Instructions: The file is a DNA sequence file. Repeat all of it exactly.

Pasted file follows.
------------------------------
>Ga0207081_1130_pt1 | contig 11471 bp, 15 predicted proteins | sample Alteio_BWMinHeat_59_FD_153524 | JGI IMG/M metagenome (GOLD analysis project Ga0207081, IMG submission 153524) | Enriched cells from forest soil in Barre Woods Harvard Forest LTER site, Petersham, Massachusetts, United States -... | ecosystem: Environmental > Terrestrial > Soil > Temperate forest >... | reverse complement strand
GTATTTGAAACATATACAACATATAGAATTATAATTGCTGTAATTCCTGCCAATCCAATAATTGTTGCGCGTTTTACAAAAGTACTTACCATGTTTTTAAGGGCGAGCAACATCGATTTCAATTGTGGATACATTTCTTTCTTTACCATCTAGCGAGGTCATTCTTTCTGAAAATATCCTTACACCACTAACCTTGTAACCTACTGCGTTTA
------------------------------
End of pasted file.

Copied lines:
>Ga0207081_1130_pt1 | contig 11471 bp, 15 predicted proteins | sample Alteio_BWMinHeat_59_FD_153524 | JGI IMG/M metagenome (GOLD analysis project Ga0207081, IMG submission 153524) | Enriched cells from forest soil in Barre Woods Harvard Forest LTER site, Petersham, Massachusetts, United States -... | ecosystem: Environmental > Terrestrial > Soil > Temperate forest >... | reverse complement strand
GTATTTGAAACATATACAACATATAGAATTATAATTGCTGTAATTCCTGCCAATCCAATAATTGTTGCGCGTTTTACAAAAGTACTTACCATGTTTTTAAGGGCGAGCAACATCGATTTCAATTGTGGATACATTTCTTTCTTTACCATCTAGCGAGGTCATTCTTTCTGAAAATATCCTTACACCACTAACCTTGTAACCTACTGCGTTTA